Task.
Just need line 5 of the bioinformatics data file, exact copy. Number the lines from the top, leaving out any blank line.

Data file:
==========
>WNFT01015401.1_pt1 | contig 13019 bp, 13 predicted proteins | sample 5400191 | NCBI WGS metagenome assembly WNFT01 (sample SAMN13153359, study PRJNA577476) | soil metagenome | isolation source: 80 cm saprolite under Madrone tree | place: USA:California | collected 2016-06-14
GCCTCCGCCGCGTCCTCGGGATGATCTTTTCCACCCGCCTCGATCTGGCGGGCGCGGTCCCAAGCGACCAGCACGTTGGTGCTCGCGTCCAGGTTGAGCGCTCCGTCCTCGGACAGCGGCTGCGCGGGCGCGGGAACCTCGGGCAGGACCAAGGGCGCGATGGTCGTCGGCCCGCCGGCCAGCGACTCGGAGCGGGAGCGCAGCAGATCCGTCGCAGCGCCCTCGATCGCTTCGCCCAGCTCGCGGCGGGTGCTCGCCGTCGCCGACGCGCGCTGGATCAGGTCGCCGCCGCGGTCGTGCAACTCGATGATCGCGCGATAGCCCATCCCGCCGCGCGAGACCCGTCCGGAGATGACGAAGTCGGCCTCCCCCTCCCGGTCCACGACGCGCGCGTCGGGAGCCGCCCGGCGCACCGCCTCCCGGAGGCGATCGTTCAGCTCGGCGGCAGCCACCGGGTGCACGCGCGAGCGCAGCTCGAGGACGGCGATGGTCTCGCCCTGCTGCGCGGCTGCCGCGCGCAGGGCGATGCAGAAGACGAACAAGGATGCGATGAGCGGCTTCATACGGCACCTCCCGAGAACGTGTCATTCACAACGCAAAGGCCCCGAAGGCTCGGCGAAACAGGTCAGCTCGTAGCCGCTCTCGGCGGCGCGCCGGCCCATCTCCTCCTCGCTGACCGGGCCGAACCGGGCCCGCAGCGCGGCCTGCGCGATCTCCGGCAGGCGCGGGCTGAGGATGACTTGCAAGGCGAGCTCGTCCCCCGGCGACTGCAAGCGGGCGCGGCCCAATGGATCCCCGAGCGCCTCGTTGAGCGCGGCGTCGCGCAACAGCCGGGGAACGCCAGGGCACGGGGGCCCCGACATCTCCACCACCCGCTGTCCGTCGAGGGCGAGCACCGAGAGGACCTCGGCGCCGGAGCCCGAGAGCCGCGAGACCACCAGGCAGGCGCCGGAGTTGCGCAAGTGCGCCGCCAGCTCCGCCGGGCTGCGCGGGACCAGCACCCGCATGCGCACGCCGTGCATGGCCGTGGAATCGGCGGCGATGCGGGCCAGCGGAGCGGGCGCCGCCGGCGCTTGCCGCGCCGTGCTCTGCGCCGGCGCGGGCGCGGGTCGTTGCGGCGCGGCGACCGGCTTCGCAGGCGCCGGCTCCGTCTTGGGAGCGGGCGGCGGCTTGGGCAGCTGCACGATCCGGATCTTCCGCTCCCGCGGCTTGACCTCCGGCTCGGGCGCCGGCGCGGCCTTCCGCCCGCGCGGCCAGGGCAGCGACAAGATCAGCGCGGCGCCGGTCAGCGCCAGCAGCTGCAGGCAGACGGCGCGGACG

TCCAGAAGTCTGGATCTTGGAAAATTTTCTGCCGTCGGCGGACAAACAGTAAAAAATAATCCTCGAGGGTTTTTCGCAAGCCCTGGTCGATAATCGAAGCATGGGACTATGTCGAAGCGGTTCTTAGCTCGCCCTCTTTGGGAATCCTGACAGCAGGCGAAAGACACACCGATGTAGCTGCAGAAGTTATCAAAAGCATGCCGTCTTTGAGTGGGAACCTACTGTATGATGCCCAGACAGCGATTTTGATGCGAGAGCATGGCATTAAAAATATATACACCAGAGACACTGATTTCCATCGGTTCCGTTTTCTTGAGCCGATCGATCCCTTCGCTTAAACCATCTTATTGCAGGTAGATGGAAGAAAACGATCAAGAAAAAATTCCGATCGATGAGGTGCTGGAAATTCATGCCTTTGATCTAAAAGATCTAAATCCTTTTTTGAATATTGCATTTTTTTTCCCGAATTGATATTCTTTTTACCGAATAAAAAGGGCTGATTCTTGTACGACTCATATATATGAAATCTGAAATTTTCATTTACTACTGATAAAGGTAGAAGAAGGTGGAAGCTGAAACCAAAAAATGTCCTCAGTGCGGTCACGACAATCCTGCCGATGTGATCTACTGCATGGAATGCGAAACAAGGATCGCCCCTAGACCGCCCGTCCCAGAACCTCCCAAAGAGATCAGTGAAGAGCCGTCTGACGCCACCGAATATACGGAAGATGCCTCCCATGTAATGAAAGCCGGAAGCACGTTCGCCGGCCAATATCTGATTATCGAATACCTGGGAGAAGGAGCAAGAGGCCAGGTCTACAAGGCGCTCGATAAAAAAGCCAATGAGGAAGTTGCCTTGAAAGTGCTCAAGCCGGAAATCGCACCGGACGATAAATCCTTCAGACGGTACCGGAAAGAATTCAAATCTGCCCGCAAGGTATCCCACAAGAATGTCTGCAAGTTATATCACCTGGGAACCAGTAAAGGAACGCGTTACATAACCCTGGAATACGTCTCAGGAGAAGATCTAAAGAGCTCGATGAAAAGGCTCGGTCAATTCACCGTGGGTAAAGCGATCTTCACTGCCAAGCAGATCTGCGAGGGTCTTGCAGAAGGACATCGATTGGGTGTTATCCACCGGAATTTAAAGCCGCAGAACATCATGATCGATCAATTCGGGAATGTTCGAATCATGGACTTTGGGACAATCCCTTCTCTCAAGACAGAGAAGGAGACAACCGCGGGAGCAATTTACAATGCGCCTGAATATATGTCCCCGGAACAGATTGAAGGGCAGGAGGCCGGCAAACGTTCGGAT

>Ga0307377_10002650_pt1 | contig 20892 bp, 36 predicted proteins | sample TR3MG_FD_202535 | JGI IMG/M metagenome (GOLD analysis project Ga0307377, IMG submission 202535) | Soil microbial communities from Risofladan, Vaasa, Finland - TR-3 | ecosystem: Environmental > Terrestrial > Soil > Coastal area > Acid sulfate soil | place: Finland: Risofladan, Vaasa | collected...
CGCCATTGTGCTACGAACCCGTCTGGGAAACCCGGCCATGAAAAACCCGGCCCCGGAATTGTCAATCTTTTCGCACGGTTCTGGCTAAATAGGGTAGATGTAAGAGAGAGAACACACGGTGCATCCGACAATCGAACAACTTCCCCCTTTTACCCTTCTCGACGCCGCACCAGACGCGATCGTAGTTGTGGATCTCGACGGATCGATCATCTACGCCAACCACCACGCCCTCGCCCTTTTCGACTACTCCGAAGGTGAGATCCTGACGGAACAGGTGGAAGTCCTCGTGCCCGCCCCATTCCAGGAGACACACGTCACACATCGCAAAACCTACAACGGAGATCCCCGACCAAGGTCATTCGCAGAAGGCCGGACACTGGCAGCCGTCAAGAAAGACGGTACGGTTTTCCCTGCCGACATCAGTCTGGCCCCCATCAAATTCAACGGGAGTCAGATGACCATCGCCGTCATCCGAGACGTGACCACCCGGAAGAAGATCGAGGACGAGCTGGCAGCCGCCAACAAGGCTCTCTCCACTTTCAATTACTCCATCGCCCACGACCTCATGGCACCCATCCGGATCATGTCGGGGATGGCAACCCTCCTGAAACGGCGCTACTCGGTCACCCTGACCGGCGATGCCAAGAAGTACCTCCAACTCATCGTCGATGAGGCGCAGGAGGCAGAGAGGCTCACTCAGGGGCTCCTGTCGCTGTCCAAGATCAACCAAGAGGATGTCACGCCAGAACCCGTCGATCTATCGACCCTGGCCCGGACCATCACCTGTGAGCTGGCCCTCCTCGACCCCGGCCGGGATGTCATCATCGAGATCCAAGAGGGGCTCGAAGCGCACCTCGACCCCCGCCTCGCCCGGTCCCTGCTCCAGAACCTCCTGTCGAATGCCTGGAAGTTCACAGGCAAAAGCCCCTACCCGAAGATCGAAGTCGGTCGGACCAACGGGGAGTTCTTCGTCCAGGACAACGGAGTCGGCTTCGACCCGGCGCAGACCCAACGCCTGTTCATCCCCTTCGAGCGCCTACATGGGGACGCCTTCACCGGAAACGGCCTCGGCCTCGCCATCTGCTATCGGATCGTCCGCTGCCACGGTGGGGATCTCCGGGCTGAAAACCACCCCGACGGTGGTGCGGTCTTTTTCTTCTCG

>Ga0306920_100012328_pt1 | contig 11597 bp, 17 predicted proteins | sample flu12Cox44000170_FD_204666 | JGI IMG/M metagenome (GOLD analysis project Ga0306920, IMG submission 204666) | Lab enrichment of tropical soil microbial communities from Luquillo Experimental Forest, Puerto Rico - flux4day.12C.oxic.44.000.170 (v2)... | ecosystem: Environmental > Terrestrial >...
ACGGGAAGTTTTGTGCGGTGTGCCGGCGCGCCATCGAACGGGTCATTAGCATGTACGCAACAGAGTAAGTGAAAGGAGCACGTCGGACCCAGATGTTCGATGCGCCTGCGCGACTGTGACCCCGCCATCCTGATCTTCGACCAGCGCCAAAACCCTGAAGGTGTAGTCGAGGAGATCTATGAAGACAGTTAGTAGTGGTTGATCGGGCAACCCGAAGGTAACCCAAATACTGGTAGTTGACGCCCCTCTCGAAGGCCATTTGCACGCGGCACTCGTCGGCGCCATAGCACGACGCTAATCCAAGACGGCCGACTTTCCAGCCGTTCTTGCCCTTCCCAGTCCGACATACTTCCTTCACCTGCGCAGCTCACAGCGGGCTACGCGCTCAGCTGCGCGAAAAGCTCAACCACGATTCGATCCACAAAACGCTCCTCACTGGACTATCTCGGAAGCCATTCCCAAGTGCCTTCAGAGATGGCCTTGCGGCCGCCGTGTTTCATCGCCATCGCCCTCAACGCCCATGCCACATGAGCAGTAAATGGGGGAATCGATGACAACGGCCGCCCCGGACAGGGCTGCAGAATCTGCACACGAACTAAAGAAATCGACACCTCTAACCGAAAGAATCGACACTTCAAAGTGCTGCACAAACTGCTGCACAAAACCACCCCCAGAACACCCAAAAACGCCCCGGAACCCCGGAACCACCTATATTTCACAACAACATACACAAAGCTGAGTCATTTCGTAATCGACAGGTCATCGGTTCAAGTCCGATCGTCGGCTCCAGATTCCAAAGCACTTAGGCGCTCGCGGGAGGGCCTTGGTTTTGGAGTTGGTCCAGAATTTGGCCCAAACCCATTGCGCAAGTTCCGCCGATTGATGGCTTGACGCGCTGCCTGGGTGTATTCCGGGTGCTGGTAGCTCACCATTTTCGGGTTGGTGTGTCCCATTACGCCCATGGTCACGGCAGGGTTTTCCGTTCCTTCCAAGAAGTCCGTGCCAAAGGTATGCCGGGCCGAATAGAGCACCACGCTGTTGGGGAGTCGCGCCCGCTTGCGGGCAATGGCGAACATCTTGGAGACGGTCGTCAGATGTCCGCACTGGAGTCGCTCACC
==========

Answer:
CGCCATTGTGCTACGAACCCGTCTGGGAAACCCGGCCATGAAAAACCCGGCCCCGGAATTGTCAATCTTTTCGCACGGTTCTGGCTAAATAGGGTAGATGTAAGAGAGAGAACACACGGTGCATCCGACAATCGAACAACTTCCCCCTTTTACCCTTCTCGACGCCGCACCAGACGCGATCGTAGTTGTGGATCTCGACGGATCGATCATCTACGCCAACCACCACGCCCTCGCCCTTTTCGACTACTCCGAAGGTGAGATCCTGACGGAACAGGTGGAAGTCCTCGTGCCCGCCCCATTCCAGGAGACACACGTCACACATCGCAAAACCTACAACGGAGATCCCCGACCAAGGTCATTCGCAGAAGGCCGGACACTGGCAGCCGTCAAGAAAGACGGTACGGTTTTCCCTGCCGACATCAGTCTGGCCCCCATCAAATTCAACGGGAGTCAGATGACCATCGCCGTCATCCGAGACGTGACCACCCGGAAGAAGATCGAGGACGAGCTGGCAGCCGCCAACAAGGCTCTCTCCACTTTCAATTACTCCATCGCCCACGACCTCATGGCACCCATCCGGATCATGTCGGGGATGGCAACCCTCCTGAAACGGCGCTACTCGGTCACCCTGACCGGCGATGCCAAGAAGTACCTCCAACTCATCGTCGATGAGGCGCAGGAGGCAGAGAGGCTCACTCAGGGGCTCCTGTCGCTGTCCAAGATCAACCAAGAGGATGTCACGCCAGAACCCGTCGATCTATCGACCCTGGCCCGGACCATCACCTGTGAGCTGGCCCTCCTCGACCCCGGCCGGGATGTCATCATCGAGATCCAAGAGGGGCTCGAAGCGCACCTCGACCCCCGCCTCGCCCGGTCCCTGCTCCAGAACCTCCTGTCGAATGCCTGGAAGTTCACAGGCAAAAGCCCCTACCCGAAGATCGAAGTCGGTCGGACCAACGGGGAGTTCTTCGTCCAGGACAACGGAGTCGGCTTCGACCCGGCGCAGACCCAACGCCTGTTCATCCCCTTCGAGCGCCTACATGGGGACGCCTTCACCGGAAACGGCCTCGGCCTCGCCATCTGCTATCGGATCGTCCGCTGCCACGGTGGGGATCTCCGGGCTGAAAACCACCCCGACGGTGGTGCGGTCTTTTTCTTCTCG